Add callback method to observer dynamically

I want to create matcher that test whether a model is watched by observer.

I decided to dynamically add method after_create (if necessary), save instance of model and check is it true that observer instance received an after_create call. Simplified version (full version) :

RSpec::Matchers.define :be_observed_by do |observer_name|
  match do |obj|

    observer.class_eval do
      define_method(:after_create) {}

    observer.instance.should_receive(:after_create) false)


      RSpec::Mocks::verify  # run mock verifications
    rescue RSpec::Mocks::MockExpectationError => e
      # here one can use #{e} to construct an error message

It wasn't work. No instance of observer is received after_create call.

But If I modify actual code of Observer in app/models/user_observer.rb like this

class UserObserver
  def after_create end

It works as expected.

What should I do to add after_create method dynamically to force trigger observer after create?


In short, this behavior is due to the fact that Rails hooks up UserObserver callbacks to User events at the initialization time. If the after_create callback is not defined for UserObserver at that time, it will not be called, even if later added.

If you are interested in more details on how that observer initialization and hook-up to the wobserved class works, at the end I posted a brief walk-through through the Observer implementation. But before we get to that, here is a way to make your tests work. Now, I'm not sure if you want to use that, and not sure why you decided to test the observer behavior in the first place in your application, but for the sake of completeness...

After you do define_method(:after_create) for observer in your matcher insert the explicit call to define_callbacks (a protected method; see walkthrough through the Observer implementatiin below on what it does) on observer instance. Here is the code:

observer.class_eval do
  define_method(:after_create) { |user| }
observer.instance.instance_eval do          # this is the added code
  define_callbacks(obj.class)               # - || -
end                                         # - || -
A brief walk-through through the Observer implementation.

Note: I'm using the "rails-observers" gem sources (in Rails 4 observers were moved to an optional gem, which by default is not installed). In your case, if you are on Rails 3.x, the details of implementation may be different, but I believe the idea will be the same.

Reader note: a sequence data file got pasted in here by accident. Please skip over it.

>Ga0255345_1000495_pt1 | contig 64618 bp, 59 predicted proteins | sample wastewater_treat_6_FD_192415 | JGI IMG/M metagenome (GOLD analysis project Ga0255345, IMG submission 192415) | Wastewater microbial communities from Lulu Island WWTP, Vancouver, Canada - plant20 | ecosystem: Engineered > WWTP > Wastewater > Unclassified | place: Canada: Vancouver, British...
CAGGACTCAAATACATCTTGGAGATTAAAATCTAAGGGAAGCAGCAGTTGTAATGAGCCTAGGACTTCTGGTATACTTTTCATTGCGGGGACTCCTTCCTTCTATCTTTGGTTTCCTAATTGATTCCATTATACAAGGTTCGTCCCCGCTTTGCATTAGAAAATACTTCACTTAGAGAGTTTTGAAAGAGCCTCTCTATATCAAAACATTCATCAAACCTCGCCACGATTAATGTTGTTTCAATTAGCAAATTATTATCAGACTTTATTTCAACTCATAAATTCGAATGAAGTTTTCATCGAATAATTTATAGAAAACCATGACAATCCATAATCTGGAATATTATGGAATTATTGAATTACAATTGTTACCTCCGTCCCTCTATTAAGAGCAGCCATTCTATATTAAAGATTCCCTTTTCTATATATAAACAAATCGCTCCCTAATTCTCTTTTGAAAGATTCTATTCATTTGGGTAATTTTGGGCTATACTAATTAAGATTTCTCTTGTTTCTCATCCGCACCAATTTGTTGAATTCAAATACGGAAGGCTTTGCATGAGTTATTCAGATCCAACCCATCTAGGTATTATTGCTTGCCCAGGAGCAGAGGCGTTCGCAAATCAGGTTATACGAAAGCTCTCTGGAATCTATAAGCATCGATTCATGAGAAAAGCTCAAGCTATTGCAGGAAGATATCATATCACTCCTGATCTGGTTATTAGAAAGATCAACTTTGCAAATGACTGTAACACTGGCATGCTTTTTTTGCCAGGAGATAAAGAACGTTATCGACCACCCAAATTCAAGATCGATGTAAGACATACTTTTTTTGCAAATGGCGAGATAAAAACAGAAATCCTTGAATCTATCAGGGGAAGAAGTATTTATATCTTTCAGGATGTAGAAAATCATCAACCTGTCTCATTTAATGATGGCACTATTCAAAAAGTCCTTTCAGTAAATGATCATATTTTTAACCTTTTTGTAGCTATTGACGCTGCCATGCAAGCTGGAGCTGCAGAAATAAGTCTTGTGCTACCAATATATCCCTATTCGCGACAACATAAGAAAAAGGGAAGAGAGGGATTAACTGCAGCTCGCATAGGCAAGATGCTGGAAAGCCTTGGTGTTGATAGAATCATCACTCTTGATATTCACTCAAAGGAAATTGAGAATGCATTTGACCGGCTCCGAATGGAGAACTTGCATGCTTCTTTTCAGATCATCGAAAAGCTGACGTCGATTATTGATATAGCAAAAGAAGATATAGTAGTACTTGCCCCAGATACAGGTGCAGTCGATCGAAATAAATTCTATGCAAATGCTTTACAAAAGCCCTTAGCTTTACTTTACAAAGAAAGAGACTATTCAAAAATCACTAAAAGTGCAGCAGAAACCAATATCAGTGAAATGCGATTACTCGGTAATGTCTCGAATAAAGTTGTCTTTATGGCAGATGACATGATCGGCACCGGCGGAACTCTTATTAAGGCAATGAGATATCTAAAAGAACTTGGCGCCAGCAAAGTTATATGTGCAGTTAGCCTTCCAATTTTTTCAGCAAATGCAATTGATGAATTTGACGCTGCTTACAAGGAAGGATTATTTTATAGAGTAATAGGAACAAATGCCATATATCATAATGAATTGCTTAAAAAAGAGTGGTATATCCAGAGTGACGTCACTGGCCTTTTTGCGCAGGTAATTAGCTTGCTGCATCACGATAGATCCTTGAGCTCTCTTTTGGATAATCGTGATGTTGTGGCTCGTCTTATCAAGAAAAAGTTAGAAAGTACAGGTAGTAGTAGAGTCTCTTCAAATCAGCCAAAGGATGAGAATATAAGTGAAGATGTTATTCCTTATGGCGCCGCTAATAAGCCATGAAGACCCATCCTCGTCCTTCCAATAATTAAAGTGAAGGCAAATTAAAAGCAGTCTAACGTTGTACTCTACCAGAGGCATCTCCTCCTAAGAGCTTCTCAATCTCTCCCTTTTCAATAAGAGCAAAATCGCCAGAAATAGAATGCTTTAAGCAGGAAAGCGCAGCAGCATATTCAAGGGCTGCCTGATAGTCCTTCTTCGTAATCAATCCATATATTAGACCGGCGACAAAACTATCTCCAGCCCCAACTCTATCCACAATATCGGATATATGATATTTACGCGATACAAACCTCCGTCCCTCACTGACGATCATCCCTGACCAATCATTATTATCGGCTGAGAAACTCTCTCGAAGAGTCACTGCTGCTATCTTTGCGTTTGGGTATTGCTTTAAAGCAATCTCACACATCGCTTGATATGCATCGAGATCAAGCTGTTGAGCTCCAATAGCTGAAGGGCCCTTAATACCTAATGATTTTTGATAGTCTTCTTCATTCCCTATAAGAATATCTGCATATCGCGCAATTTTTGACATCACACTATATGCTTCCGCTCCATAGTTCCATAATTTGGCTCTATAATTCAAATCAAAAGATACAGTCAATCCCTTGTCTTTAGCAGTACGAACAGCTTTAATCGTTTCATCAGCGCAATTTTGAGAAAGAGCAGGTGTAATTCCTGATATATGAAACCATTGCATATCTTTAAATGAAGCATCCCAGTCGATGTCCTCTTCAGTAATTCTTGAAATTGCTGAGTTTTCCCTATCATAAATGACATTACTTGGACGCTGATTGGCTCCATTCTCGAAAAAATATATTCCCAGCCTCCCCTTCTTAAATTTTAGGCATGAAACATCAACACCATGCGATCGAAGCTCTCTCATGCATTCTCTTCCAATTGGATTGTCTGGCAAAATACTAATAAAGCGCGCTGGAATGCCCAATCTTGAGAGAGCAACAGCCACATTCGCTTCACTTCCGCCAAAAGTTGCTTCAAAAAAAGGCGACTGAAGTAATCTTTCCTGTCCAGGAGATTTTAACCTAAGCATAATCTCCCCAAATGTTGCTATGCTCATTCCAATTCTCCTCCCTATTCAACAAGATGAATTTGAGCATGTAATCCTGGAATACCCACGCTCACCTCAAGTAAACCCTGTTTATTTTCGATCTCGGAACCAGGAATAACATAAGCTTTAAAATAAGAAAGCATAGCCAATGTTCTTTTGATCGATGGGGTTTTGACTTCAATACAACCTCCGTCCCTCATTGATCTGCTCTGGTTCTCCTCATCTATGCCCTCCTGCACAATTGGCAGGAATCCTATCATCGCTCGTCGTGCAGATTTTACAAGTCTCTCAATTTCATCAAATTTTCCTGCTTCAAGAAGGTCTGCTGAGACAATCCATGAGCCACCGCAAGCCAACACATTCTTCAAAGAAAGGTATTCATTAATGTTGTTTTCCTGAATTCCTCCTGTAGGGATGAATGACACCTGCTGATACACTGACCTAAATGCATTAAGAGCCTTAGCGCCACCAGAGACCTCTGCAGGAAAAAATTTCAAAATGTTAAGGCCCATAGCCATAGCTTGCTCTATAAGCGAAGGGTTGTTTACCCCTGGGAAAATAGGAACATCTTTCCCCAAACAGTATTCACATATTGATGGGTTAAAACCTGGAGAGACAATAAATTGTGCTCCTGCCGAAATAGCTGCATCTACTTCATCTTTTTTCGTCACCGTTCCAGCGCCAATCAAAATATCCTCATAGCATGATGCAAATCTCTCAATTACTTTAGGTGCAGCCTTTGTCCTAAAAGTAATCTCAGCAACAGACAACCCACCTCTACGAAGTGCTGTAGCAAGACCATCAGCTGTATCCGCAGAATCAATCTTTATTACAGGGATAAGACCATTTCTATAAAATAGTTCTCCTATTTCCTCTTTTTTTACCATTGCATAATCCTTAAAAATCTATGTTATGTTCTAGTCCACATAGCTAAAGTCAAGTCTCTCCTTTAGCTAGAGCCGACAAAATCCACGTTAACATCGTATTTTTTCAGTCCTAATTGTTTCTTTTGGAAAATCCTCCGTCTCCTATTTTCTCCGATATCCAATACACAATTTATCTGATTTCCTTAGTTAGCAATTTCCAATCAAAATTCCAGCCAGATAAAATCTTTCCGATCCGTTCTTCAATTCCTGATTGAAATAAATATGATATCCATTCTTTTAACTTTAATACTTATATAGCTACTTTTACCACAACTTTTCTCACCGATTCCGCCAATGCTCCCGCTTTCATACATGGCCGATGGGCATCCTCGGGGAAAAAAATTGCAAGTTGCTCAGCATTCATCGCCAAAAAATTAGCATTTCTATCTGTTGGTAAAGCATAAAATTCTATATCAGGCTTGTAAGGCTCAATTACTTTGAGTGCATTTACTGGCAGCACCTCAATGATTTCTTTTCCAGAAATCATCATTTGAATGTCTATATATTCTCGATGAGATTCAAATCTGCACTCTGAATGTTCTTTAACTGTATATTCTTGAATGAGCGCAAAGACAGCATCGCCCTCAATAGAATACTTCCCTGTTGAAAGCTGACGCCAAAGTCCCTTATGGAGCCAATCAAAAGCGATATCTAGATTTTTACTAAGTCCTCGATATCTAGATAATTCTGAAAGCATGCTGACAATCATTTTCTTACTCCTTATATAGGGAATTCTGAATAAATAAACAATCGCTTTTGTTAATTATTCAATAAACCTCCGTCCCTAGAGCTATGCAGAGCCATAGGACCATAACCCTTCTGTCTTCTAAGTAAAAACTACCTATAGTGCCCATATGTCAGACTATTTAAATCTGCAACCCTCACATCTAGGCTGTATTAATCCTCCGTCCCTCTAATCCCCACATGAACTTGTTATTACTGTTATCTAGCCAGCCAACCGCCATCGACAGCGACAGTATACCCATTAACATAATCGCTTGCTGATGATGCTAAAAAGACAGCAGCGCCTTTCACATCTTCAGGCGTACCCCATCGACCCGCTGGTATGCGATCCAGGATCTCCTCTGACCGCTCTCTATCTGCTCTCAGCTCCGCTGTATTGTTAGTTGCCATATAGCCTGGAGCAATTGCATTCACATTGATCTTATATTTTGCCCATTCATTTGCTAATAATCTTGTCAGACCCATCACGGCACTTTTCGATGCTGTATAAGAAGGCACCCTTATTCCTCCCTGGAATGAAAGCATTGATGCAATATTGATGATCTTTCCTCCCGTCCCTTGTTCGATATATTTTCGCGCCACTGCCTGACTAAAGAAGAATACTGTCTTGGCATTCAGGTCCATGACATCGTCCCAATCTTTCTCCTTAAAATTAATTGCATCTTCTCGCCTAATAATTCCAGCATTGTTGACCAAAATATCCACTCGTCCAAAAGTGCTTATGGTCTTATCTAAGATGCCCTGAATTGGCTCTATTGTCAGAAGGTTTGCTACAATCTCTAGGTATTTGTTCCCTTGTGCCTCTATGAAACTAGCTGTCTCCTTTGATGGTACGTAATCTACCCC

First, this is where the observers' instantiation is launched: Basically, call ActiveRecord::Base.instantiate_observers in ActiveSupport.on_load(:active_record), i.e. when the ActiveRecord library is loaded.

In the same file you can see how it takes the config.active_record.observers parameter normally provided in the config/application.rb and passes it to the observers= defined here:

But back to ActiveRecord::Base.instantiate_observers. It just cycles through all defined observers and calls instantiate_observer for each of them. Here is where the instantiate_observer is implemented: Basically, it makes a call to Observer.instance (as a Singleton, an observer has a single instance), which will initialize that instance if that was not done yet.

This is how Observer initialization looks like: I.e. a call to add_observer!.

You can see add_observer!, together with and define_callbacks that it calls, here:

This define_callbacks method goes through all the callbacks defined in your observer class (UserObserver) at that time and creates "_notify_#{observer_name}_for_#{callback}" methods for the observed class (User), and register them to be called on that event in the observed class (User, again).

In your case, it should have been _notify_user_observer_for_after_create method added as after_create callback to User. Inside, that _notify_user_observer_for_after_create would call update on the UserObserver class, which in turn would call after_create on UserObserver, and all would work from there.

But, in your case after_create doesn't exist in UserObserver during Rails initialization, so no method is created and registered for User.after_create callback. Thus, no luck after that with catching it in your tests. That little mystery is solved.

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